Small and large non-coding RNAs are essential components at the heart of gene expression regulation. The past fifteen years have witnessed the emergence of a new field of research impacting diverse domains of biology. Among these, virology is no exception and discoveries such as the antiviral role of RNA silencing, virus-encoded microRNAs (miRNAs), or miRNA-based regulation of viruses have notably shifted our views of host-virus interactions. Although we know a lot about the mechanisms of action of ncRNAs, and their role in the context of viral infections, we know much less regarding the control of the regulatory RNAs themselves. In other words, how are the regulators regulated? To provide answers to this burning question, we propose to use different viruses as models to investigate the various levels where modulation of regulatory RNA can occur. Thus, we will study the importance of RNA secondary and tertiary structure as well as accessory proteins in the regulation of miRNA primary transcript processing. In a second axis, we propose to investigate how the functional, mature miRNAs can be controlled. To this end, we will focus on the mechanisms of target-mediated miRNA decay and the role of competing endogenous RNAs. We will finally turn to the regulation of antiviral RNA silencing. Although it seems that this kind of defence mechanism exist in mammalian cells, it is not yet clear how physiologically relevant it is and how it interfaces with other innate immune mechanisms. In this multidisciplinary project, we will use a combination of techniques ranging from bioinformatics to cellular biology to achieve our goal to get a comprehensive view of how RNA silencing processes are regulated during virus infection.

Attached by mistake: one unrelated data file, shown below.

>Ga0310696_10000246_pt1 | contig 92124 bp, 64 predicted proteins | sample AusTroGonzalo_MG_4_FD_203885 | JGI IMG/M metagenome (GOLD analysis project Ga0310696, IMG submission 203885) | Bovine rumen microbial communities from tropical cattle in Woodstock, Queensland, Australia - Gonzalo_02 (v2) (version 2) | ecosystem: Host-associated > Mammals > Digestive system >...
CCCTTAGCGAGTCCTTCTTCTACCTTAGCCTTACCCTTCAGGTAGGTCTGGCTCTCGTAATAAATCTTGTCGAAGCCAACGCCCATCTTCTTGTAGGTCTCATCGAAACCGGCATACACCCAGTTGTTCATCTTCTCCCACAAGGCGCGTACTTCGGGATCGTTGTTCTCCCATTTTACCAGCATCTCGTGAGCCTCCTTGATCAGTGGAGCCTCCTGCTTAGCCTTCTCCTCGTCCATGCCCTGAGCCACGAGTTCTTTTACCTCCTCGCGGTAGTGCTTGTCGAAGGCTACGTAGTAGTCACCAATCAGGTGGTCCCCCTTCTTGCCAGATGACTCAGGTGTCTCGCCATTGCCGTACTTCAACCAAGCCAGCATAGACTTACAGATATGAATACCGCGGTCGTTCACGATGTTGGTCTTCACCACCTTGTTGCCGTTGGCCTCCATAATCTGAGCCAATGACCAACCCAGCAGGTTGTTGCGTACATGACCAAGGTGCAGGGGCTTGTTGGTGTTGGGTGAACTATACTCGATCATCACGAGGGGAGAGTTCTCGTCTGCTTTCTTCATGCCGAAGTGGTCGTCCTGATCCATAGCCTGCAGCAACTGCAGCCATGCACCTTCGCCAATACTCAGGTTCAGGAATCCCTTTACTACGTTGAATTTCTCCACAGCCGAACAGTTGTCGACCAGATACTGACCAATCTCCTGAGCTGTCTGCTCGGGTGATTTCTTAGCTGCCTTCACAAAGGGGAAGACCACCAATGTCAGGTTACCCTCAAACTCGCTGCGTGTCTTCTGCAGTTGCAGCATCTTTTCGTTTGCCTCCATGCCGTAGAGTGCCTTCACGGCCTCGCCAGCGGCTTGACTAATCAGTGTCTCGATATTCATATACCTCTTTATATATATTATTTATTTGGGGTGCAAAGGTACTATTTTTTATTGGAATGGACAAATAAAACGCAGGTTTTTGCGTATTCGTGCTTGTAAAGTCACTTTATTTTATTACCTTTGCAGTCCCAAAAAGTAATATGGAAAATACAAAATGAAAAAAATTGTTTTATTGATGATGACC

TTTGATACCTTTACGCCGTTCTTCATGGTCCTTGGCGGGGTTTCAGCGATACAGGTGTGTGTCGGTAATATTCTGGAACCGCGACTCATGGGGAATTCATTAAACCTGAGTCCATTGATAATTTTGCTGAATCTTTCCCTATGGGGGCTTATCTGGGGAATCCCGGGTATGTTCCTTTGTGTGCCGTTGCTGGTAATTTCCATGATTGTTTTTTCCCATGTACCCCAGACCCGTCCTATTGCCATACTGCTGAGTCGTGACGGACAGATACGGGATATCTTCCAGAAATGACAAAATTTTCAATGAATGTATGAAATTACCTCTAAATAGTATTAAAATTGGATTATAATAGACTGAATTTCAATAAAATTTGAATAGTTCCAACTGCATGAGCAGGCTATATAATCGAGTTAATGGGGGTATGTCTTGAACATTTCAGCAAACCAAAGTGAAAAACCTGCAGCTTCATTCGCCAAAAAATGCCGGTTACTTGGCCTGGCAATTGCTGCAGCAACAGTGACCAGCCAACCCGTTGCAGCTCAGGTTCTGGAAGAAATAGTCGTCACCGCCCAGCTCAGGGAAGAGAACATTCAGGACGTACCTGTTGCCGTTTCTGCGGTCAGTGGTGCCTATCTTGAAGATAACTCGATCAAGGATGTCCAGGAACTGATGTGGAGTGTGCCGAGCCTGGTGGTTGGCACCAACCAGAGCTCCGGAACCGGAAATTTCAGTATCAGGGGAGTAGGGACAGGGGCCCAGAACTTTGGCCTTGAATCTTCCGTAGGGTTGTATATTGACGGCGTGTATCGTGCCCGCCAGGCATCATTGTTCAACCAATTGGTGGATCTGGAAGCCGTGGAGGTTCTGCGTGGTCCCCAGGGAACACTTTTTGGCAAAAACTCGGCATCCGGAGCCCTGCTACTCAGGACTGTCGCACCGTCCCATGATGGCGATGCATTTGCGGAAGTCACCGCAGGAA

Field of science
- /natural sciences/biological sciences/genetics and heredity/rna
- /natural sciences/biological sciences/microbiology/virology
- /natural sciences/biological sciences/biochemistry/biomolecules/proteins
Call for proposal
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